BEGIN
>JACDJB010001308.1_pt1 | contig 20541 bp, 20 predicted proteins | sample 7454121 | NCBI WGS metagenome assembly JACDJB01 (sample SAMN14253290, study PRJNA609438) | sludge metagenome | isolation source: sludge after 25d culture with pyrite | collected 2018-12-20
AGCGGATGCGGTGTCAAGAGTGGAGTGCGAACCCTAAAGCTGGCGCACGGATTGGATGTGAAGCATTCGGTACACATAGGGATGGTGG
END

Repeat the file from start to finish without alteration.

>JACDJB010001308.1_pt1 | contig 20541 bp, 20 predicted proteins | sample 7454121 | NCBI WGS metagenome assembly JACDJB01 (sample SAMN14253290, study PRJNA609438) | sludge metagenome | isolation source: sludge after 25d culture with pyrite | collected 2018-12-20
AGCGGATGCGGTGTCAAGAGTGGAGTGCGAACCCTAAAGCTGGCGCACGGATTGGATGTGAAGCATTCGGTACACATAGGGATGGTGG